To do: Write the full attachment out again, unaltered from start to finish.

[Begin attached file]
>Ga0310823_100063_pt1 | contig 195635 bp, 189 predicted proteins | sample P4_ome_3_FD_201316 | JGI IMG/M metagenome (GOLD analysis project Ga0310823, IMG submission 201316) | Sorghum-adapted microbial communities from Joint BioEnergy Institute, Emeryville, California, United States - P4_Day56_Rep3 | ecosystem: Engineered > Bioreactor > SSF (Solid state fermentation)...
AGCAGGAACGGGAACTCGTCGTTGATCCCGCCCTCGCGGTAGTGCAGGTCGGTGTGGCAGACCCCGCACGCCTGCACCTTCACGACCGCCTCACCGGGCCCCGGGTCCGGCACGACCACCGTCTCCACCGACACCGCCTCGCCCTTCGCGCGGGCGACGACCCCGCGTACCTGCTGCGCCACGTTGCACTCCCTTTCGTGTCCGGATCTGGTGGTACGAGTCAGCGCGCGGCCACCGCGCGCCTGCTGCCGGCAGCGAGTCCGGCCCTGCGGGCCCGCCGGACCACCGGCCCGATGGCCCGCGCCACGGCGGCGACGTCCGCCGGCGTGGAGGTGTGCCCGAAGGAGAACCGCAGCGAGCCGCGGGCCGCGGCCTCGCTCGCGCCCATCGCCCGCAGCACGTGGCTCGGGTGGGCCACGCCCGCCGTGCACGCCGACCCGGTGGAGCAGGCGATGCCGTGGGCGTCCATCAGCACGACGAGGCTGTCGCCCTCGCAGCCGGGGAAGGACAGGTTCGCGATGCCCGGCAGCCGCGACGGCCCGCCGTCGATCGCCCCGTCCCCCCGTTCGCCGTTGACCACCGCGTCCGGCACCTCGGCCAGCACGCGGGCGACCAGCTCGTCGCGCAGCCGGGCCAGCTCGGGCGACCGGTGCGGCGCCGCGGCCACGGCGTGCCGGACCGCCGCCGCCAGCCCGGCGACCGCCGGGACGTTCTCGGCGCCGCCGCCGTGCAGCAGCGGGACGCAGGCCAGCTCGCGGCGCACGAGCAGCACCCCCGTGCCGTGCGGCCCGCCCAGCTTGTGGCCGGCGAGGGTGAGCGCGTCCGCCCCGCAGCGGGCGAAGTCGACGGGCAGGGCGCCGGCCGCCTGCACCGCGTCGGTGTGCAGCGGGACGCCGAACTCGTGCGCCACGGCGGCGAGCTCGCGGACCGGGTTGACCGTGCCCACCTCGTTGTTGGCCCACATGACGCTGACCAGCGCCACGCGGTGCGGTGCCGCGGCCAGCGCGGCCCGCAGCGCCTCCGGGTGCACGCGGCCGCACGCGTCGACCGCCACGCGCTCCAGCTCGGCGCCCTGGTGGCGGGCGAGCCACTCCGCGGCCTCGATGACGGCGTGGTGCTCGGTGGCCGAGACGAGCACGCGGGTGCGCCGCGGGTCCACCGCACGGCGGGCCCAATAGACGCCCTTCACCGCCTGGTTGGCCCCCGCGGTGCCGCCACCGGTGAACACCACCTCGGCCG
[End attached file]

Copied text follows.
>Ga0310823_100063_pt1 | contig 195635 bp, 189 predicted proteins | sample P4_ome_3_FD_201316 | JGI IMG/M metagenome (GOLD analysis project Ga0310823, IMG submission 201316) | Sorghum-adapted microbial communities from Joint BioEnergy Institute, Emeryville, California, United States - P4_Day56_Rep3 | ecosystem: Engineered > Bioreactor > SSF (Solid state fermentation)...
AGCAGGAACGGGAACTCGTCGTTGATCCCGCCCTCGCGGTAGTGCAGGTCGGTGTGGCAGACCCCGCACGCCTGCACCTTCACGACCGCCTCACCGGGCCCCGGGTCCGGCACGACCACCGTCTCCACCGACACCGCCTCGCCCTTCGCGCGGGCGACGACCCCGCGTACCTGCTGCGCCACGTTGCACTCCCTTTCGTGTCCGGATCTGGTGGTACGAGTCAGCGCGCGGCCACCGCGCGCCTGCTGCCGGCAGCGAGTCCGGCCCTGCGGGCCCGCCGGACCACCGGCCCGATGGCCCGCGCCACGGCGGCGACGTCCGCCGGCGTGGAGGTGTGCCCGAAGGAGAACCGCAGCGAGCCGCGGGCCGCGGCCTCGCTCGCGCCCATCGCCCGCAGCACGTGGCTCGGGTGGGCCACGCCCGCCGTGCACGCCGACCCGGTGGAGCAGGCGATGCCGTGGGCGTCCATCAGCACGACGAGGCTGTCGCCCTCGCAGCCGGGGAAGGACAGGTTCGCGATGCCCGGCAGCCGCGACGGCCCGCCGTCGATCGCCCCGTCCCCCCGTTCGCCGTTGACCACCGCGTCCGGCACCTCGGCCAGCACGCGGGCGACCAGCTCGTCGCGCAGCCGGGCCAGCTCGGGCGACCGGTGCGGCGCCGCGGCCACGGCGTGCCGGACCGCCGCCGCCAGCCCGGCGACCGCCGGGACGTTCTCGGCGCCGCCGCCGTGCAGCAGCGGGACGCAGGCCAGCTCGCGGCGCACGAGCAGCACCCCCGTGCCGTGCGGCCCGCCCAGCTTGTGGCCGGCGAGGGTGAGCGCGTCCGCCCCGCAGCGGGCGAAGTCGACGGGCAGGGCGCCGGCCGCCTGCACCGCGTCGGTGTGCAGCGGGACGCCGAACTCGTGCGCCACGGCGGCGAGCTCGCGGACCGGGTTGACCGTGCCCACCTCGTTGTTGGCCCACATGACGCTGACCAGCGCCACGCGGTGCGGTGCCGCGGCCAGCGCGGCCCGCAGCGCCTCCGGGTGCACGCGGCCGCACGCGTCGACCGCCACGCGCTCCAGCTCGGCGCCCTGGTGGCGGGCGAGCCACTCCGCGGCCTCGATGACGGCGTGGTGCTCGGTGGCCGAGACGAGCACGCGGGTGCGCCGCGGGTCCACCGCACGGCGGGCCCAATAGACGCCCTTCACCGCCTGGTTGGCCCCCGCGGTGCCGCCACCGGTGAACACCACCTCGGCCG